CROSSWORD ACROSS 1 In favor of 4 Sooty residue 9 Equipment 13 Nabisco cookie 15 Candle topper 16 Law 17 Grizzly, for one 18 Very cold 19 Weapons 20 __ and meatballs 22 Emily or Markie 23 Pitfall 24 Speed limit letters 26 Pago Pago resident 29 Ringnecked, longtailed bird 34 Each and __ 35 Like seawater 36 Sheep’s cry 37 Feels achy and feverish 38 Perch 39 Truism 40 Actress Charlotte __ 41 Makes, as a wage 42 Slim & athletic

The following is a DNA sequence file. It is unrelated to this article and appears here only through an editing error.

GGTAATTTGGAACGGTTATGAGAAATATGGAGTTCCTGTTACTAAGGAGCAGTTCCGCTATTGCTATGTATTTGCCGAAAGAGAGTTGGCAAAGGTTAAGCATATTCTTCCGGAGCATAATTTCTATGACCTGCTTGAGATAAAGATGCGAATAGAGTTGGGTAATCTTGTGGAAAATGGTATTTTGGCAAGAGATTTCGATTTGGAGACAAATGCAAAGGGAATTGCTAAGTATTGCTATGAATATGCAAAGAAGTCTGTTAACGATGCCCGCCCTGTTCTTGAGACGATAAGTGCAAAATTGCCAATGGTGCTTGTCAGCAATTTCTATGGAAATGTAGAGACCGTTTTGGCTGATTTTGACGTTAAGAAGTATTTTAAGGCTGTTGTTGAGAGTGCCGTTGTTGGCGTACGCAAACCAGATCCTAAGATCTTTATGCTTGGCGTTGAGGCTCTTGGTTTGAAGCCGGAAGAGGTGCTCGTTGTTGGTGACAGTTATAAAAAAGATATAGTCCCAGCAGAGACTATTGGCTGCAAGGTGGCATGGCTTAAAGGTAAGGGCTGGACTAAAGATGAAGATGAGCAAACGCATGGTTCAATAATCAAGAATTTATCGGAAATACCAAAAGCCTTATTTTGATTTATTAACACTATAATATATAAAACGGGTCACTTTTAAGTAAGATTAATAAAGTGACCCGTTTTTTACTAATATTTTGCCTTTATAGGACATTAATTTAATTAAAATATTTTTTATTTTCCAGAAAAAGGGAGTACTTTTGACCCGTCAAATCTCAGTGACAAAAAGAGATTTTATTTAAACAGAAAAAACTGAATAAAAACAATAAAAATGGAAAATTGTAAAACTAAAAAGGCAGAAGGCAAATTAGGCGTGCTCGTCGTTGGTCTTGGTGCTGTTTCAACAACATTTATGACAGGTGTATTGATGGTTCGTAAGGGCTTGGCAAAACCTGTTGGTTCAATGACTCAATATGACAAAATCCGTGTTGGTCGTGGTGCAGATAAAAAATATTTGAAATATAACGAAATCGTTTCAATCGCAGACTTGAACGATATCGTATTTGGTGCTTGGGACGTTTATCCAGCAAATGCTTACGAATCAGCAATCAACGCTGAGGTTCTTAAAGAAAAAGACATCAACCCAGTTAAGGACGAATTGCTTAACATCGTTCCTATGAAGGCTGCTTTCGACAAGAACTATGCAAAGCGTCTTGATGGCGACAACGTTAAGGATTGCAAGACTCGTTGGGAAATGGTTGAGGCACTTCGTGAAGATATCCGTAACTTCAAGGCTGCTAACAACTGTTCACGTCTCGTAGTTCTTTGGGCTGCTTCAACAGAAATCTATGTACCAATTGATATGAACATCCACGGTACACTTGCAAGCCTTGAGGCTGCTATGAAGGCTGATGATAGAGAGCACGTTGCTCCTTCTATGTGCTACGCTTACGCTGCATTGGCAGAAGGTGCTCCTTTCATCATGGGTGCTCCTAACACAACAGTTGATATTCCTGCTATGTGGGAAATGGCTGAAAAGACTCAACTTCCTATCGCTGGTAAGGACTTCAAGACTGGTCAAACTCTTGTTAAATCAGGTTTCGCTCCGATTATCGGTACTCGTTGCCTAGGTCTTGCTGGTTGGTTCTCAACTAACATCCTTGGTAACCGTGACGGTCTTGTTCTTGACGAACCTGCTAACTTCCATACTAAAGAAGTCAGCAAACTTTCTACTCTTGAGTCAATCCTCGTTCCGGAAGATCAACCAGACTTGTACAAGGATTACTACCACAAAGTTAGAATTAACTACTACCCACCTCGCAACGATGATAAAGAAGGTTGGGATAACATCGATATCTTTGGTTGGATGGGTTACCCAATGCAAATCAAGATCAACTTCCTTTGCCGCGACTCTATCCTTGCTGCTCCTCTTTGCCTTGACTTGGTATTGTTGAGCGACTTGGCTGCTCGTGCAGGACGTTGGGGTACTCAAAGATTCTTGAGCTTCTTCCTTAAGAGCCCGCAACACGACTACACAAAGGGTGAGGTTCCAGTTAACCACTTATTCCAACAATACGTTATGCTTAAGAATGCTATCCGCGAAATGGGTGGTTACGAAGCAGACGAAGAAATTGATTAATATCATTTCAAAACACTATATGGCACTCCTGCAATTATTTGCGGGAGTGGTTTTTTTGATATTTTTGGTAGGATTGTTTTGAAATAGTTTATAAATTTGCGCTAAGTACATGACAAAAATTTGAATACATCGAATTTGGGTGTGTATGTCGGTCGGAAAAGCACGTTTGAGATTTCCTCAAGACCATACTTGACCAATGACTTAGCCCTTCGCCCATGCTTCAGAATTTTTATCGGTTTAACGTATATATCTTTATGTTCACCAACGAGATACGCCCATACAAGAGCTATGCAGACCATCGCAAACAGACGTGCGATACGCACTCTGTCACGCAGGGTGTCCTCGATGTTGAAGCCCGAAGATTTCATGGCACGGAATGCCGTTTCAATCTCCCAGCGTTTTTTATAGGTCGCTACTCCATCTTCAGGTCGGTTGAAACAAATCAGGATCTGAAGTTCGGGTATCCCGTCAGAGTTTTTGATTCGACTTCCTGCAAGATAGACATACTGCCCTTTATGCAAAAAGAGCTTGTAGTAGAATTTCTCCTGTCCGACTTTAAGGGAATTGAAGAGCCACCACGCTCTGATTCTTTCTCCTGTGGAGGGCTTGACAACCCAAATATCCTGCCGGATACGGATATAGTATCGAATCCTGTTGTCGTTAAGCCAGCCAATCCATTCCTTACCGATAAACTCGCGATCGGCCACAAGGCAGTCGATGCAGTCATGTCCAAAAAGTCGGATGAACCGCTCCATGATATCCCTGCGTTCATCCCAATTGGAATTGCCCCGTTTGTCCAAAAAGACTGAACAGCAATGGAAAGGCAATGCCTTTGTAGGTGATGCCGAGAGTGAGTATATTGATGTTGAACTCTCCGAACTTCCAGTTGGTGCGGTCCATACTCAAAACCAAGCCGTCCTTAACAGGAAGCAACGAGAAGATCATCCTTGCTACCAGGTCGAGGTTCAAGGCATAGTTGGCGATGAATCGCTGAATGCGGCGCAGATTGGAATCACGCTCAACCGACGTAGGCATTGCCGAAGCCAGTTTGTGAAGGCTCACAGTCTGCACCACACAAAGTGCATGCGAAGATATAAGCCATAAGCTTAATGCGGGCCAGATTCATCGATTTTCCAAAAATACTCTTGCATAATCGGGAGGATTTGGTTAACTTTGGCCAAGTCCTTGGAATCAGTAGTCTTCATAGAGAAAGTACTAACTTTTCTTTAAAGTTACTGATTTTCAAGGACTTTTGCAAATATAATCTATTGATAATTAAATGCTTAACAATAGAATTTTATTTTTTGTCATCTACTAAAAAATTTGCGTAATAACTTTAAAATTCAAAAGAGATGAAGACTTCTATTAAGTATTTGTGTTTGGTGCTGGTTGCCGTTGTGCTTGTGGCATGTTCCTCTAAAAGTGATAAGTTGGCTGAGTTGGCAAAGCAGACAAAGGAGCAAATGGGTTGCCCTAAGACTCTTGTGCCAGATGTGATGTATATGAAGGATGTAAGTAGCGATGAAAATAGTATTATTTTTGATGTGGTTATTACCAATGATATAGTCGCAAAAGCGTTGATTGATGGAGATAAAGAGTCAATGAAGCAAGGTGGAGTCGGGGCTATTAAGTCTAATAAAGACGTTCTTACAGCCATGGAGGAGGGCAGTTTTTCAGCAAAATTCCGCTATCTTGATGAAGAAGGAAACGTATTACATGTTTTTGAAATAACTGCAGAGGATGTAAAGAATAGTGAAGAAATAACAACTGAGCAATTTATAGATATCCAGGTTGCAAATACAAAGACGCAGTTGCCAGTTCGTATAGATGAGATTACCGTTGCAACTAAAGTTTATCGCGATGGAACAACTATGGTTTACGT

Wednesday, Feb. 24, 2010 CELEBRITIES BORN ON THIS DAY: Billy Zane, 44; Eddie Murray, 54; Helen Shaver, 59; Edward James Olmos, 63 HAPPY BIRTHDAY: Make your home your focus this year. Money can be made if you invest in long-term projects. Your current relationship will experience many changes but the end result will be favorable. Social networking will help you discover new activities and friendships. Make clear what you want personally and professionally. Your numbers are 5, 8, 17, 21, 26, 35, 43 ARIES (March 21-April 19): You will face barriers trying to get others to see and do things to your specifications. Don’t waste time trying to get others to pitch in and help. Instead, do what you want rapidly and efficiently so that no one can question your motives. ★★ TAURUS (April 20-May 20): Don’t be afraid to push your weight around, especially if there is a cause or concern you care about and want to get involved in. Your ability to persuade others to see the need for reform and change could lead to prestige and financial gain. ★★★★ GEMINI (May 21-June 20): Concentrate on the positive changes you can make and on your professional position. A chance to alter your career choice or get involved in something that really interests you is apparent – if you don’t allow someone to stand in your way. ★★★ CANCER (June 21-July 22): A love connection is looking good. Spend time with that special person or attend a function where you can meet someone new and exciting. Mixing business with pleasure will meet with approval both personally and professionally. ★★★ LEO (July 23-Aug. 22): Check out the possibility of turning one of your investments into something more substantial. Buying and selling property or making a move that will allow you greater freedom or professional choices should be considered. A change of scenery will do you good. ★★★ VIRGO (Aug. 23-Sept. 22): Take advantage of everything and anything being offered. Opportunities are abundant if you investigate what’s going on around you. Talks will lead to progress and being honest about your needs will help you get what you want. ★★★★ LIBRA (Sept. 23-Oct. 22): You may want to neglect your responsibilities or someone who is depending on you but, consider the consequences. It’s vital that you take charge and care of the people and things that can mess up your game plan in the future. ★★ SCORPIO (Oct. 23-Nov. 21): Travel, attend an exhibit or join a group that interests you and you will find opportunities to further your personal and professional goals. Get out, network, promote and present what you have to offer and the results you get will be overwhelming. ★★★★★ SAGITTARIUS (Nov. 22-Dec. 21): Be careful how you handle your money and your professional affairs. Personal setbacks at home will cause you to lose ground emotionally and hurt your reputation. Do not make any hasty moves without doing your homework. ★★★ CAPRICORN (Dec. 22-Jan. 19): Go the extra mile and impress someone you care about or want to get to know better. A blast from your past will be entertaining. A career change with an unusual twist will bring you closer to a life long goal. ★★★ AQUARIUS (Jan. 20-Feb. 18): Giving false hope or pretenses will not go over well when you don’t follow through. Focus on the people in your life whom you love. Be honest about your habits and the things that need changing. ★★★ PISCES (Feb. 19-March 20): Self-evaluation will do you some good. The ideas you have that will enable you to utilize your skills more will help you advance personally and professionally. It’s never too late to start something new or to resurrect an old goal. ★★★★★